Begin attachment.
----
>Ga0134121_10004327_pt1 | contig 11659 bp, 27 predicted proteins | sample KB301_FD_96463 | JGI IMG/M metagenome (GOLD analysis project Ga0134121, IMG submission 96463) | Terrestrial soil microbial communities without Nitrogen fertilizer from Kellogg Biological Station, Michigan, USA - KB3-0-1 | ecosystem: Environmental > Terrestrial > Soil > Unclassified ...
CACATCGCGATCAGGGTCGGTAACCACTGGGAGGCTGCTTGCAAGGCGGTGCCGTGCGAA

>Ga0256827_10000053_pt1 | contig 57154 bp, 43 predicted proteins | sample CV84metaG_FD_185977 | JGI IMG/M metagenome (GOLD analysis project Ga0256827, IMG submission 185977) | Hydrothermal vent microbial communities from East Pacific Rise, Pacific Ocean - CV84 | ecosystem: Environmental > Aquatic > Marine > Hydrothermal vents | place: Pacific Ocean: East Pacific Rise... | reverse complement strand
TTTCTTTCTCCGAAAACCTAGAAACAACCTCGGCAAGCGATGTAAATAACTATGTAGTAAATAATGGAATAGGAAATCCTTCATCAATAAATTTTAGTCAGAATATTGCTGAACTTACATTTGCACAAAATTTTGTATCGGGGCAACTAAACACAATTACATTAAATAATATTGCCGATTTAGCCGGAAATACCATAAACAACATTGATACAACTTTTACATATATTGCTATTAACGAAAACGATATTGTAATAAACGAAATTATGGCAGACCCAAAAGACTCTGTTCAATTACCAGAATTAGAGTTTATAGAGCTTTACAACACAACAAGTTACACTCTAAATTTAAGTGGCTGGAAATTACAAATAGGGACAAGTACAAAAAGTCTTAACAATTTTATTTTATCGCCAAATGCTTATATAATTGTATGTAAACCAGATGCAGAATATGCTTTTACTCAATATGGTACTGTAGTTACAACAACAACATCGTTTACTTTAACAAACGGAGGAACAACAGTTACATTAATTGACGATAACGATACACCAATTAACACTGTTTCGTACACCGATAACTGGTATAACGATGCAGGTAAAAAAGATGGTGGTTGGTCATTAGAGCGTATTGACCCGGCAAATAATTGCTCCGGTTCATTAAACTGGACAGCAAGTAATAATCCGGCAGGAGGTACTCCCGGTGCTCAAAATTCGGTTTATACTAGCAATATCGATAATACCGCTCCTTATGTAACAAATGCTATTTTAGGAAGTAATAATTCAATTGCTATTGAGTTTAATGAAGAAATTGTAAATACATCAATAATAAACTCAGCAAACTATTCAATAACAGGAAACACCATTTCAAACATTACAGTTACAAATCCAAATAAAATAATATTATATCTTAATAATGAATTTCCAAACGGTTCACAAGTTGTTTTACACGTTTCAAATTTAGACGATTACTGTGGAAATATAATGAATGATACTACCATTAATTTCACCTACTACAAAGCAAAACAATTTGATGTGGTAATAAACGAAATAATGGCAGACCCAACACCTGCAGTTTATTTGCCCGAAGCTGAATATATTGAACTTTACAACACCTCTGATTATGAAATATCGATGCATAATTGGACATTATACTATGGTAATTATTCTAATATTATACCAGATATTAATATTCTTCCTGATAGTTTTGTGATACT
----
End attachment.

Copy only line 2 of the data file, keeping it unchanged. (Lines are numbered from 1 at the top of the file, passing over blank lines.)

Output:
CACATCGCGATCAGGGTCGGTAACCACTGGGAGGCTGCTTGCAAGGCGGTGCCGTGCGAA